Practical Data Science: Relational Data

  • 8 months ago
  • Gritinai

The basic relation (i.e. the table)

The term technical term “relation” can be interchanged with the standard notion we have of “tabular data,” say an instance of a “Person” relation


Rows are called tuples (or records), represent a single instance of this relation, and must be unique


Columns are called attributes, specify some element contained by each of the

Multiple tables and relations

Of course, a single table isn’t particular interesting as a rich data source; we could have done (and in fact do) store the exact same information in a CSV file. Where relational data becomes interesting is when we have multiple tables and explicit relationships between them. For example, considering the case above, the “Role” attribute in our Person table is not particularly well defined. What is the data type of this attribute? A string? If so, we could enter anything we want here, which would not be ideal for maintaining a large collection of data, say if each student has to remember to type their role exactly as “Student” (with capitalization intact, of course). A better alternative is to create a separate “Role” table, that lists the allowable roles for the course:

Primary keys

A primary key is a unique identifier for each row in the table. It is common to have a single column (like we do here as the “ID” column) serve as the primary key, but that is not required; the primary key can consist of multiple columns so long as they are unique in every row. Every relation (table) in the database must have exactly one primary key. Its unique ID for every tuple in a relation (i.e. every row in the table), each relation must have exactly one primary key

Foreign keys

A foreign key is an attribute that “points” to the primary key of another table. Thus, in the above example, the “Role ID” attribute in the Person table is a foreign key, pointing to the primary key of the Role table.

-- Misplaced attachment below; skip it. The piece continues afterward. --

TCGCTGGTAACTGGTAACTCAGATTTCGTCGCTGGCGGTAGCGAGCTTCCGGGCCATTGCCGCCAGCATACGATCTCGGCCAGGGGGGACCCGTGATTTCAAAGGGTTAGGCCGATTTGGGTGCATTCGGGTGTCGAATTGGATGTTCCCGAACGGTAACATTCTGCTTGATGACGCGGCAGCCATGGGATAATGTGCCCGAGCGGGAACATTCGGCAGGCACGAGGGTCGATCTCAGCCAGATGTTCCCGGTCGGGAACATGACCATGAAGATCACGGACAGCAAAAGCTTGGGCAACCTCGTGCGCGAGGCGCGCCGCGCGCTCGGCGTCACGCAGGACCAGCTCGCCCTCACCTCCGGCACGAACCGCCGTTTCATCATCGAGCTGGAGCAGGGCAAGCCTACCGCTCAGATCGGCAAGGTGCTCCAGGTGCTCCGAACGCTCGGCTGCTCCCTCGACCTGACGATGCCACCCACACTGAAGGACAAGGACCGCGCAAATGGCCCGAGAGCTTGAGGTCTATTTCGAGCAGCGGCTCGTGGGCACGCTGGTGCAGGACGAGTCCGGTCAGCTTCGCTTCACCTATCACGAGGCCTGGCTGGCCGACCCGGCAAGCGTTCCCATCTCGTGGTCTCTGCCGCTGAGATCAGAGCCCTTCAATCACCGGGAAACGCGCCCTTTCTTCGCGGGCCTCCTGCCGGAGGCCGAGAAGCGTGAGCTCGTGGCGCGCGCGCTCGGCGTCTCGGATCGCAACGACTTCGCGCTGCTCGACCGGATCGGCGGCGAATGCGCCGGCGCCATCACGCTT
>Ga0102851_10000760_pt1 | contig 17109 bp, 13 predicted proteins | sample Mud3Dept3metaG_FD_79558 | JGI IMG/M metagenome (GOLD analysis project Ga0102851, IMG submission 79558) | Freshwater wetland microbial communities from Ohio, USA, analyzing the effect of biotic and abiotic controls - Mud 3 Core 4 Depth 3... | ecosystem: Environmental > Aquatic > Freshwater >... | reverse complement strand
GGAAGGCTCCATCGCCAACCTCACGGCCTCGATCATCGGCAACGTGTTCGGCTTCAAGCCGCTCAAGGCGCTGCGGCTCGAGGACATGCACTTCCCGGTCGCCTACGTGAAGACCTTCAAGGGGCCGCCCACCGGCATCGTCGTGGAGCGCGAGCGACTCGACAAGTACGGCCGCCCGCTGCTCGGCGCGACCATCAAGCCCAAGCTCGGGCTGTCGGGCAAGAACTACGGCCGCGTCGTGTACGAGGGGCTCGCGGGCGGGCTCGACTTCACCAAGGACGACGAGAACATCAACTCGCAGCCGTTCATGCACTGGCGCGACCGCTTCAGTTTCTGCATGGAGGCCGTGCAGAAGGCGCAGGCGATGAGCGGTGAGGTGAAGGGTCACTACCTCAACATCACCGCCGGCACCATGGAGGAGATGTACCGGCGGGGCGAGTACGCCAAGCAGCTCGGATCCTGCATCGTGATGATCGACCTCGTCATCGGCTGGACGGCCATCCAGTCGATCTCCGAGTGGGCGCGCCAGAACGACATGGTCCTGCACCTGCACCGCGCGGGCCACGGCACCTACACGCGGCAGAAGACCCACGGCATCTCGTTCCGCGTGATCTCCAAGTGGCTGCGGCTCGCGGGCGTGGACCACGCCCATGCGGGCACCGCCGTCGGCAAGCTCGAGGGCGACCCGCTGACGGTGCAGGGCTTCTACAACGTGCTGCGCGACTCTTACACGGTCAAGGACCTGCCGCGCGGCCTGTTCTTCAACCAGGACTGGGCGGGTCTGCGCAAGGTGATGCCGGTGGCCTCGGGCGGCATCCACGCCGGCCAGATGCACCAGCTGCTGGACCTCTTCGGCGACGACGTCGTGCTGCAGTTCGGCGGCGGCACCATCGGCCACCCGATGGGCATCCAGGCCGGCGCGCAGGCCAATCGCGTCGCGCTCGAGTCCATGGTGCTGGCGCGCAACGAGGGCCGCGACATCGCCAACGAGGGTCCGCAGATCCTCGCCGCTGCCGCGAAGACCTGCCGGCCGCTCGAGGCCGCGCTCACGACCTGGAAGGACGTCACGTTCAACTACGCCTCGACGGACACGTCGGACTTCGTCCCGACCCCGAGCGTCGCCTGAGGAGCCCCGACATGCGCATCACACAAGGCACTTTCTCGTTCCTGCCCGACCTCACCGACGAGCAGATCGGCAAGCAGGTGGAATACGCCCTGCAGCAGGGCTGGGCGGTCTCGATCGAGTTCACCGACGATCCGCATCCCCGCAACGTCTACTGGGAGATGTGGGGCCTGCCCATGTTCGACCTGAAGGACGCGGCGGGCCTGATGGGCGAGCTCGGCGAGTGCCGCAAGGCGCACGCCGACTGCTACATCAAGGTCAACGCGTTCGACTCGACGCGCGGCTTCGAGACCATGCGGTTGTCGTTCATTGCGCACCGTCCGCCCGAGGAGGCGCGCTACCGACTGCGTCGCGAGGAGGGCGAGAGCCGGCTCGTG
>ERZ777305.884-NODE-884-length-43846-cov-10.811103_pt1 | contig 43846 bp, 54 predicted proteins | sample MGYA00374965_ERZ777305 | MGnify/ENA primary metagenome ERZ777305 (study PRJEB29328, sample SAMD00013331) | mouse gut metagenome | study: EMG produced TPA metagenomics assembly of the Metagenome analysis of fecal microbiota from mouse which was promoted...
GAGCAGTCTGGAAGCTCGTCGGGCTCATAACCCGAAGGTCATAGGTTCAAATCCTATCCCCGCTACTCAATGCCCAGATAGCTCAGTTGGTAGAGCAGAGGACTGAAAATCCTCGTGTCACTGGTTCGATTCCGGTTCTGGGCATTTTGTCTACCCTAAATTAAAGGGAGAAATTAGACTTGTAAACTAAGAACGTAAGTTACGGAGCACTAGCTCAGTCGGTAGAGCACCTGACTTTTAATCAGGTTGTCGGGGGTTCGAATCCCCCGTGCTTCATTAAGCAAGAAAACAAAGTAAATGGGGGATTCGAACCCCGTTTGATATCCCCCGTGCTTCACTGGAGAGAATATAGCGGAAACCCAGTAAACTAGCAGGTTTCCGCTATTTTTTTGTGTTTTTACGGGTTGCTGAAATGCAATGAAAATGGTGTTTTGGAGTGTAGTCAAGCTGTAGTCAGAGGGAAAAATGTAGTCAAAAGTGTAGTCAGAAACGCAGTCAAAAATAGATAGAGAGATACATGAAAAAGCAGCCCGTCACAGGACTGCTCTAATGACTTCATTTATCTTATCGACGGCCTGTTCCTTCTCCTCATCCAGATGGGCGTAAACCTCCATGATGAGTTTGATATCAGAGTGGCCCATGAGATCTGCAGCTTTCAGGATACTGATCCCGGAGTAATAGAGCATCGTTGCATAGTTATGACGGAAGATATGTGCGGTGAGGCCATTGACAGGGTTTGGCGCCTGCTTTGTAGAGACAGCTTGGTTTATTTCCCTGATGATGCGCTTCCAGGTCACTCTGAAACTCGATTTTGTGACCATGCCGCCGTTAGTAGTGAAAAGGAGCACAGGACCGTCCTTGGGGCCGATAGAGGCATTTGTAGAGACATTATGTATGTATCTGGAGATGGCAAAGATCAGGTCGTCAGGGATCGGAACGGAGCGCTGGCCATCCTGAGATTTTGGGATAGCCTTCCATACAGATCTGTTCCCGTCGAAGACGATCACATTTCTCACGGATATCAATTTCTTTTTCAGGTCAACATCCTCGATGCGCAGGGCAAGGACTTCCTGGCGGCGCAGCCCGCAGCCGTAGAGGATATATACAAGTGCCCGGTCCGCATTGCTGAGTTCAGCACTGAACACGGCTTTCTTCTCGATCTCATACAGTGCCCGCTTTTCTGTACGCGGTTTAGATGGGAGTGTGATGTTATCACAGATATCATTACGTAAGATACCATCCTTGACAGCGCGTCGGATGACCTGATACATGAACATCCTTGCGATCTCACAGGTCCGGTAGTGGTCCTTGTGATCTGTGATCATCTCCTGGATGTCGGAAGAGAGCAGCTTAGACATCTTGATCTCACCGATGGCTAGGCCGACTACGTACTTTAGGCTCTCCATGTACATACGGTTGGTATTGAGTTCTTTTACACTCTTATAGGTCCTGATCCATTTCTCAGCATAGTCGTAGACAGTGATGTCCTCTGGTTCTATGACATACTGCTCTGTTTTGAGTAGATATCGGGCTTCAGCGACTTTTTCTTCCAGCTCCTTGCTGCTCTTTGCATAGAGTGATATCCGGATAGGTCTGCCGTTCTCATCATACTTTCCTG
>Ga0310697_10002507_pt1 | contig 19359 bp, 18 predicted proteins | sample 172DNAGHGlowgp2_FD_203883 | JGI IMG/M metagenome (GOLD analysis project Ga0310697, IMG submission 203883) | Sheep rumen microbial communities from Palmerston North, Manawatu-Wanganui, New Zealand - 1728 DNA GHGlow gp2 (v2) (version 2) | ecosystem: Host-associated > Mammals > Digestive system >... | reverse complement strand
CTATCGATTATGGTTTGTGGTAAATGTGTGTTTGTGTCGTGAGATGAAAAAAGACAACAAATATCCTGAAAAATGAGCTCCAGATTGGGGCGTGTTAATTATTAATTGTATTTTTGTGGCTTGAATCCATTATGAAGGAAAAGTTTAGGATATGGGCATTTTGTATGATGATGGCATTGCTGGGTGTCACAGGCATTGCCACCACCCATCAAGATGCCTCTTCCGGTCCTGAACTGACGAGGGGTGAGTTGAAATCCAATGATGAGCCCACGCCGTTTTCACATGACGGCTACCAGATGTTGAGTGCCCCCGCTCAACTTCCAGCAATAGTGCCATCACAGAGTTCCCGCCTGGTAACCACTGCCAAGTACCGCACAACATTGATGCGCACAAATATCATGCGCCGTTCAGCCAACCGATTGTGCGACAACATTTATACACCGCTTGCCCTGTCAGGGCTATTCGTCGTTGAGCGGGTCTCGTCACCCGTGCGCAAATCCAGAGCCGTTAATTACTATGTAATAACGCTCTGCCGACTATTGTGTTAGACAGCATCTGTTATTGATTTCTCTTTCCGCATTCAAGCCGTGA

Indexes (not indices)

Indexes are created as ways to “quickly” access elements of a table
For example, consider finding people with last name “Gates”: no option but just scan through the whole dataset: 𝑂 𝑛 operation

Indexes are created to “quickly” look up rows by some of their attributes. For example, suppose we wanted to find all the people in our Person table with the last name of “Gates”. Naively, there would be no way to do this except search over the entire table to see every column that matched this last name. Instead of doing this, we can build an index on the “Last Name” attribute to provide an efficient means for retreiving tuples based upon last name.

Think of an index as a separate sorted table containing the indexed column and the tuple location: searching for value takes 𝑂(log 𝑛) time
In practice, use data structure like a B-tree(a type of search tree that in made to be particularly efficient on disk) or several others.

The primary key always has an index associated with it (so you can think of primary keys themselves as always being a fast way to access data)
Indexes don’t have to be on a single column, can have an index over multiple
columns (with some ordering)

Entity relationships

Several types of inter-table relationships
1. One-to-one
2. (One-to-zero/one)
3. One-to-many (and many-to-one)
4. Many-to-many
These relate one (or more) rows in a table with one (or more) rows in another table, via a foreign key
Note that these relationships are really between the “entities” that the tables
represent, but we won’t formalize this beyond the basic intuition

One-to-many relationship

We have already seen a one-to-many relationship: one role can be shared by
many people, denoted as follows

One-to-one relationships

In a true one-to-one relationship spanning multiple tables, each row in a table has exactly one row in another table
Not very common to break these across multiple tables, as you may as well just add another attribute to an existing table, but it is possible

One-to-zero/one relationships

More common in databases is to find “one-to-zero/one” relationships broken
across multiple tables
Consider adding a “Grades” table to our database: each person can have at most one tuple in the grades table

Many-to-many relationships

Creating a grades table as done before is a bit cumbersome, because we need to keep adding columns to the table, null entries if someone doesn’t do the homework
Alternatively, consider adding two tables, a “homework” table that represents
information about each homework, and an associative table that links homeworks to people

Setups like this encode many-to-many relationships: each person can have
multiple homeworks, and each homework can be done by multiple people

We could also write this in terms of relationships specified by the associative table, but this is not really correct, as it is mixing up the underlying relationships with how they are stored in a database